Skip to main content
To MTA.info homepage
 

Frequently Asked Questions about Procurements

Q. What does MTA Bridges and Tunnels buy?

A. We buy the following goods and services, as well as many others that are not listed:

Q. How do I become a vendor with MTA Bridges and Tunnels?

A. The first step is to get on our vendors list, a computerized listing of vendors who supply the goods and services we often need. You can get on the vendors list by calling or writing us and requesting an application. When you complete the application just return it to us. If you have already done business with us before or answered a Request for Proposal or Invitation for Bid, you're probably already on the list. We'll be happy to check for you to be sure your firm's name is listed. Just give us a call.

Q. How will I hear about upcoming opportunities?

A. We try to get the word out to as many potential vendors as possible. We advertise most of our purchasing needs in newspapers, trade publications, the NYS Contract Reporter, and the City Record. If you're on the vendors list, we may contact you directly.

Q. How does the procurement process work?

A. We solicit bids and proposals in four (4) ways:

  1. Telephone Solicitations

    When we're buying goods and services for under $ 15,000, we telephone vendors to ask for verbal or written bids rather than advertise. We turn to our vendors list and other sources to locate qualified vendors.

  2. Invitation for Bid (IFB)

    An IFB is used to obtain bids when a contract is competitively bid. Vendors submit bids that are opened in a public meeting at MTA Bridges and Tunnels headquarters, located at 2 Broadway. The contract is awarded to the qualified responsible vendor submitting the lowest responsive bid.

    IFB's are usually for goods or trade services (such as computer hardware or construction). Bids for services over $ 15,000, supplies/commodities over $ 15,000, and construction contracts over $ 25,000 are formally advertised; suppliers on the vendors list are generally notified by mail.

  3. Request for Proposal (RFP)

    We send our RFP's to obtain proposals when a contract is competitively negotiated. A MTA Bridges and Tunnels committee chooses the best proposals and then negotiates with those proposers before making a selection and awarding a contract. RFP's are typically for professional services and usually advertised.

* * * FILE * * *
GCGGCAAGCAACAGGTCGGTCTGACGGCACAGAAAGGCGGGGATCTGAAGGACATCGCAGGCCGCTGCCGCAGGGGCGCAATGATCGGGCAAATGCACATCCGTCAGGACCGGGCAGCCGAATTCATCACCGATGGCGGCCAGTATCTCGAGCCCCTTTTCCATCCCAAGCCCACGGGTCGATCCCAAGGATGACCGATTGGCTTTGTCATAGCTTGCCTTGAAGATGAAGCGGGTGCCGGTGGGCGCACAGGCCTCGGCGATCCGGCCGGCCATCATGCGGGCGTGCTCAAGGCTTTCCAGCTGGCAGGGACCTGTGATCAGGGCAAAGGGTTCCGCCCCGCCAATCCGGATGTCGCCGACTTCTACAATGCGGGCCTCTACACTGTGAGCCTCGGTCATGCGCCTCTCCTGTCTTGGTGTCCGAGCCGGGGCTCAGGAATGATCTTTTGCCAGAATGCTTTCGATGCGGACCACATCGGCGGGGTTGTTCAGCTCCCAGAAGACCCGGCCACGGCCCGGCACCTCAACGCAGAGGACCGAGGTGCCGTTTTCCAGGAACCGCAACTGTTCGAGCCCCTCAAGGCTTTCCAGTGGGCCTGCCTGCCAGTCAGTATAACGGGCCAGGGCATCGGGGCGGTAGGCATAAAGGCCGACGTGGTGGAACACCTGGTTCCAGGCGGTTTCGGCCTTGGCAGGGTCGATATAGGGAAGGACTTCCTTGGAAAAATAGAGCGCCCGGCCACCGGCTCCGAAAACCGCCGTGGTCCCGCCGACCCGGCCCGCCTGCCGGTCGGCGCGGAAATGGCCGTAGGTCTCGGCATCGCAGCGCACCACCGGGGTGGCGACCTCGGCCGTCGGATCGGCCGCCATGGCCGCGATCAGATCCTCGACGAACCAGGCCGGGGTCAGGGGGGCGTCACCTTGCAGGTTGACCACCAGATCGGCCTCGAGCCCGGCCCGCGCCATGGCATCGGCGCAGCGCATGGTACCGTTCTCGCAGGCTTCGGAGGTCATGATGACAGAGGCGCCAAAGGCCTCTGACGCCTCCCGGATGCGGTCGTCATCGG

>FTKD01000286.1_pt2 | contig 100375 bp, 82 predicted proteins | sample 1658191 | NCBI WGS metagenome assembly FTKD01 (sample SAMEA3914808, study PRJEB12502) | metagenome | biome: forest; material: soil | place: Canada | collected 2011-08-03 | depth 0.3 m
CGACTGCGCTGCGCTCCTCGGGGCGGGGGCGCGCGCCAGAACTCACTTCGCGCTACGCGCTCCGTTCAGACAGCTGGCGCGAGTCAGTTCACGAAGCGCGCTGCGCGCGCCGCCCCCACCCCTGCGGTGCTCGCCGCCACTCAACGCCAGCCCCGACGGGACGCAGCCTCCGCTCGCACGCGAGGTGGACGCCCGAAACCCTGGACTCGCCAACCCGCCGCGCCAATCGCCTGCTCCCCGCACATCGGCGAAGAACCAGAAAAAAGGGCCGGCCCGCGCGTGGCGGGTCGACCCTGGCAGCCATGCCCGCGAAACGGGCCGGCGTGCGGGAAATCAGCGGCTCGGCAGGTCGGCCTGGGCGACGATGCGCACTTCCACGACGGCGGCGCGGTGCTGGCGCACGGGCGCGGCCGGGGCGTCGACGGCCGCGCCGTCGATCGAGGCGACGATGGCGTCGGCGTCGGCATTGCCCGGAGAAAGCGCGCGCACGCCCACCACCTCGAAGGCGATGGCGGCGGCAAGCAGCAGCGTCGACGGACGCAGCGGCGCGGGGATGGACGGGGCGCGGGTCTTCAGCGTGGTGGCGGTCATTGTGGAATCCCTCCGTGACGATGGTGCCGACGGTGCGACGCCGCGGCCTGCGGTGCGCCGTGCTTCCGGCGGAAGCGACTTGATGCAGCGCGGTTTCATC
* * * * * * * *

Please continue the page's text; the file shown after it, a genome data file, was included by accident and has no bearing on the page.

4. Request for Expression of Interests (RFEI)

    For architectural/engineering services, we invite firms to submit expressions of interests for each advertised procurement. These firms are then pre-qualified by a MTA Bridge and Tunnels Committee and RFP's are requested from the most qualified firms. Thereafter, the RFP process is used to select a firm.

Q. How does MTA Bridges and Tunnels decide who gets a contract?

A. Although the procedures for telephone solicitations, IFBs, RFEIs and RFPs differ somewhat, in all cases we're looking for vendors able to carry out the contract's requirements at competitive prices. We depend on the respondent to prepare your documents carefully when they respond to an IFB, RFEI, or RFP. You should read thoroughly all sections of the solicitation material and include all the requested information in the bid or proposal.

Q. Who is my contact at MTA Bridges and Tunnels?

A. Your contact for making bids, getting on the vendors list, or discussing opportunities with the MTA Bridges and Tunnels is a member of the Procurement and Materials staff. Only the Procurement and Materials staff can award contracts to vendors or buy goods and services. If you require services in accordance with the Americans with Disabilities Act, please call our TTY/TDD number (656) 252-7089 or email us at vprocure@mtabt.org for further assistance.

Q. How do I become a vendor for the MTA Bridges and Tunnels?

A. Contact the Procurement Department directly

MTA Bridges and Tunnels
Contracts Division
2 Broadway, 23 Floor
New York, N.Y. 10004
vprocure@mtabt.org

Q. How do I become a vendor for the MTA and its other operating agencies?

A. See the MTA Procurement section for full details.

  • Google Translate